1.Snow Falling on Cedars opens in the middle of Kabuo Miyamoto’s trial. It will be pages before we learn the crime of which he has been accused or the nature of the evidence against him. What effect does the author create by withholding this information and introducing it in the form of flashbacks? Where else in the narrative are critical revelations postponed?

2.The trial functions both as this novel’s narrative frame and as its governing metaphor. How does the author interweave these two functions? Which characters are aware that what is at stake is more than one man’s guilt? How does the entire notion of a murder trial—in which facts are interpreted differently by opposing attorneys—fit into this book’s thematic structure?

3.When the trial begins, San Piedro is in the midst of a snowstorm, which continues throughout its course. What role does snow play—both literally and metaphorically—in the book? Pay particular attention to the way in which snow blurs, freezes, isolates, and immobilizes, even as it holds out the promise of an “impossible winter purity” [p. 8].

4.Guterson divides his island setting into four zones: the town of Amity Harbor; the sea; the strawberry fields; and the cedar forest. What actions take place in these different zones? Which characters are associated with them? How does the author establish a different mood for each setting?

5.In his first description of Carl Heine [pp. 14-16], Guterson imparts a fair amount of what is seemingly background information: We learn about his mother’s sale of the family strawberry farm; about Carl’s naval service in World War II; and about his reticence. We learn that Carl is considered “a good man.” How do these facts become crucial later on, as mechanisms of plot, as revelations of the dead man’s character, and as clues to San Piedro’s collective mores? Where else does the author impart critical information in a casual manner, often “camouflaging” it amid material that will turn out to have no further significance? What does this method suggest about the novel’s sense of the meaningful—about the value it assigns to things that might be considered random or irrelevant?

6.When Carl’s body is dredged from the water, the sheriff has to remind himself that what he is seeing is a human being. While performing the autopsy, however, Horace Whaley forces himself to think of Carl as “the deceased, . . . a bag of guts, a sack of parts” [p. 54]. Where else in Snow Falling on Cedars are people depersonalized—detached from their identities—either deliberately or inadvertently? What role does depersonalization play within the novel’s larger scheme?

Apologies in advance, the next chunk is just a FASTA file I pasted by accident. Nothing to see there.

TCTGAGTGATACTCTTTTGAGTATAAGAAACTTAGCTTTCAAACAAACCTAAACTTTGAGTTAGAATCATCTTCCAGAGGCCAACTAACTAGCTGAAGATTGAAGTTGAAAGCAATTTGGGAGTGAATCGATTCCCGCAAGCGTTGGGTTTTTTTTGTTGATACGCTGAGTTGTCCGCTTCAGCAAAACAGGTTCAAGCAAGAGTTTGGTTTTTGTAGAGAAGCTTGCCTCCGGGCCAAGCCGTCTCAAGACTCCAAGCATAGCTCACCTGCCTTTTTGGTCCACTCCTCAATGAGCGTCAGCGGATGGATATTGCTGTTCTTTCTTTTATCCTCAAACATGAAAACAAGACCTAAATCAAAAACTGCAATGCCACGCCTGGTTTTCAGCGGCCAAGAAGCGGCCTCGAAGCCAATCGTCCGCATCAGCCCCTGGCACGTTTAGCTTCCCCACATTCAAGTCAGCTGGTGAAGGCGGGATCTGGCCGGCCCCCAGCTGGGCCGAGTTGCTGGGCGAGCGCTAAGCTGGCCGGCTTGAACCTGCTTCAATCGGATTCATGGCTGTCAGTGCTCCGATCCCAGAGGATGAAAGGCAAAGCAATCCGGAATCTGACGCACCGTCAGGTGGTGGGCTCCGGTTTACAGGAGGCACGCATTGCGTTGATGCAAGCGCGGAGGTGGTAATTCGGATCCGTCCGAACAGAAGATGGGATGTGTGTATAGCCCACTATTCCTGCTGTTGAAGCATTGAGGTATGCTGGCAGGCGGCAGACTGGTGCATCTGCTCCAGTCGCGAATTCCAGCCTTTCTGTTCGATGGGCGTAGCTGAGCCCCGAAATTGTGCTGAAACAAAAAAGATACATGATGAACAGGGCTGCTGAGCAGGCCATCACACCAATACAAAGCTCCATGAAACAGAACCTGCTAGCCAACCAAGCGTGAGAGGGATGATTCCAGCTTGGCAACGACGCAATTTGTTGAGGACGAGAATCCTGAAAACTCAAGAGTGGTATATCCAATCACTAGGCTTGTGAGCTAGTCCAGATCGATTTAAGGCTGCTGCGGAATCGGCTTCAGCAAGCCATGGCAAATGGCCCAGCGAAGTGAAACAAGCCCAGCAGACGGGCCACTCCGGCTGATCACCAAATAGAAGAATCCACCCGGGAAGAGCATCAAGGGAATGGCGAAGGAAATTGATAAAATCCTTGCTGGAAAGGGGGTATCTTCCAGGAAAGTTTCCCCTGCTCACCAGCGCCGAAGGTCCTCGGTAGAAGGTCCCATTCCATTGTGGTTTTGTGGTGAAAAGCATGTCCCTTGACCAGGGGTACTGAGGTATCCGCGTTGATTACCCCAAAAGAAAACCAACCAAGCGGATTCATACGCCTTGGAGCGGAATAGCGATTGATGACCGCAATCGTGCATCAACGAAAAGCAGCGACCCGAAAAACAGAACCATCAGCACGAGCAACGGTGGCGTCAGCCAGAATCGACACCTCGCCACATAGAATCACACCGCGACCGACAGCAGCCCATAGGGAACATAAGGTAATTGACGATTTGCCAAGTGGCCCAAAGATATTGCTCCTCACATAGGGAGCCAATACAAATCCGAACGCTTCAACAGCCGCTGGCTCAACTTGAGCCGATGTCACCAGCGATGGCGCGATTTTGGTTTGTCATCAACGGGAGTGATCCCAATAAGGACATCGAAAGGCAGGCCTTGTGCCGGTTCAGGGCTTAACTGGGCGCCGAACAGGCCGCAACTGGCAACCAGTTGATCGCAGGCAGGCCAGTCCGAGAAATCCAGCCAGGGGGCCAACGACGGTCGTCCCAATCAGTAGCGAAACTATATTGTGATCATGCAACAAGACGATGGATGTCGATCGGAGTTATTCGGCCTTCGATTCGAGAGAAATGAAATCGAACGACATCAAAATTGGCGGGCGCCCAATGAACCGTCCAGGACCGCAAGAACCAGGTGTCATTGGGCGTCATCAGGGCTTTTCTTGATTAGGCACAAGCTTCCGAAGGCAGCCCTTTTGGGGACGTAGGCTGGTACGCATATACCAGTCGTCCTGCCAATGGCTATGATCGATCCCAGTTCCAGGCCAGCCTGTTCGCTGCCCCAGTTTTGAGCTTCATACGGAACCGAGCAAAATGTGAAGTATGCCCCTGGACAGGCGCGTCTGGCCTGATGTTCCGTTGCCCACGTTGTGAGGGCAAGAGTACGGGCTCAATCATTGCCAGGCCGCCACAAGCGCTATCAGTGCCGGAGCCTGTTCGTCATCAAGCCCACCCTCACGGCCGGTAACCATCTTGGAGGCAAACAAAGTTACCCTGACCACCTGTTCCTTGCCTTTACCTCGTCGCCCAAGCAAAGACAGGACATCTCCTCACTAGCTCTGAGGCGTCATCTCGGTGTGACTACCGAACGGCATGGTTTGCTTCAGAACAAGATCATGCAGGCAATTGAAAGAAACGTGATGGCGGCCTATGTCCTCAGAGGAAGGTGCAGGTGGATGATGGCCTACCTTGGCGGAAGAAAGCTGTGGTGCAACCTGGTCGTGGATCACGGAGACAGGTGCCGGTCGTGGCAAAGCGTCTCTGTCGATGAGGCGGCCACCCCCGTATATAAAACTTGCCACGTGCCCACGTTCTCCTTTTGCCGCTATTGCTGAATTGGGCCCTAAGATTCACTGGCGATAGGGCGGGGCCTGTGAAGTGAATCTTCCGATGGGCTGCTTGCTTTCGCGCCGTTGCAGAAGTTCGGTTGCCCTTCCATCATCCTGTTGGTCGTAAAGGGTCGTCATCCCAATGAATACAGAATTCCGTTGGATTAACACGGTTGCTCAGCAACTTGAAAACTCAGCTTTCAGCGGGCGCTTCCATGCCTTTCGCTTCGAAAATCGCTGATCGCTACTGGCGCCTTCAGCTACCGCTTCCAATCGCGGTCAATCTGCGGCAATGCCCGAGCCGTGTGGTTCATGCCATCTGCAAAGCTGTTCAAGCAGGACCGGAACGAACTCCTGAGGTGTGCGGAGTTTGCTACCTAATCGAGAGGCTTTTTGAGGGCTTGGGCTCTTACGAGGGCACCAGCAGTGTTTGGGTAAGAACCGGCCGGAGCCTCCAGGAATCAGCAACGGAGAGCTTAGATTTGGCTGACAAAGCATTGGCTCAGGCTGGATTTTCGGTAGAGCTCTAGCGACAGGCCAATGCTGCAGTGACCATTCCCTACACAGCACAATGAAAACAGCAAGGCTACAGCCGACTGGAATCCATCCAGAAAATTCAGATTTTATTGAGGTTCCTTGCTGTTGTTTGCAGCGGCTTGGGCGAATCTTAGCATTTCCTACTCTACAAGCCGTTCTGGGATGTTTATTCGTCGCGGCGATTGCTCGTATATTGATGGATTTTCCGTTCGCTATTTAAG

7.Kabuo and Hatsue also possess—and are at times driven by—certain values. As a young girl, Hatsue is taught the importance of cultivating stillness and composure in order “to seek union with the Greater Life” [p. 83]. Kabuo’s father imparts to him the martial codes of his ancestors. How do these values determine their behavior, and particularly their responses to internment, war, and imprisonment? How do they clash with the values of the Anglo community, even as they sometimes resemble them?

8.Racism is a persistent theme in this novel. It is responsible for the internment of Kabuo, Hatsue, and their families, for Kabuo’s loss of his land, and perhaps for his indictment for murder. In what ways do the book’s Japanese characters respond to the hostility of their white neighbors? How does bigotry manifest itself in the thoughts and behavior of characters like Etta Heine—whose racism is keenly ironic in view of her German origins—Art Moran, and Ishmael himself? Although almost all the novel’s white characters are guilty of racism, only one of them—Etta Heine—emerges unsympathetically. How do her values and motives differ from those of other San Piedrans?

9.Ishmael’s adolescent romance with Hatsue has been the defining fact of his life, his loss of her even more wounding than the loss of his arm. Yet when Hatsue first remembers Ishmael, it is only as a “boy” [p. 86] and her recollection of their first kiss is immediately supplanted by the memory of her wedding night with Kabuo. What does the disparity between Hatsue’s memories and Ishmael’s suggest about the nature of love? Where else in this novel do different characters perceive the same events in radically different ways—and with what consequences?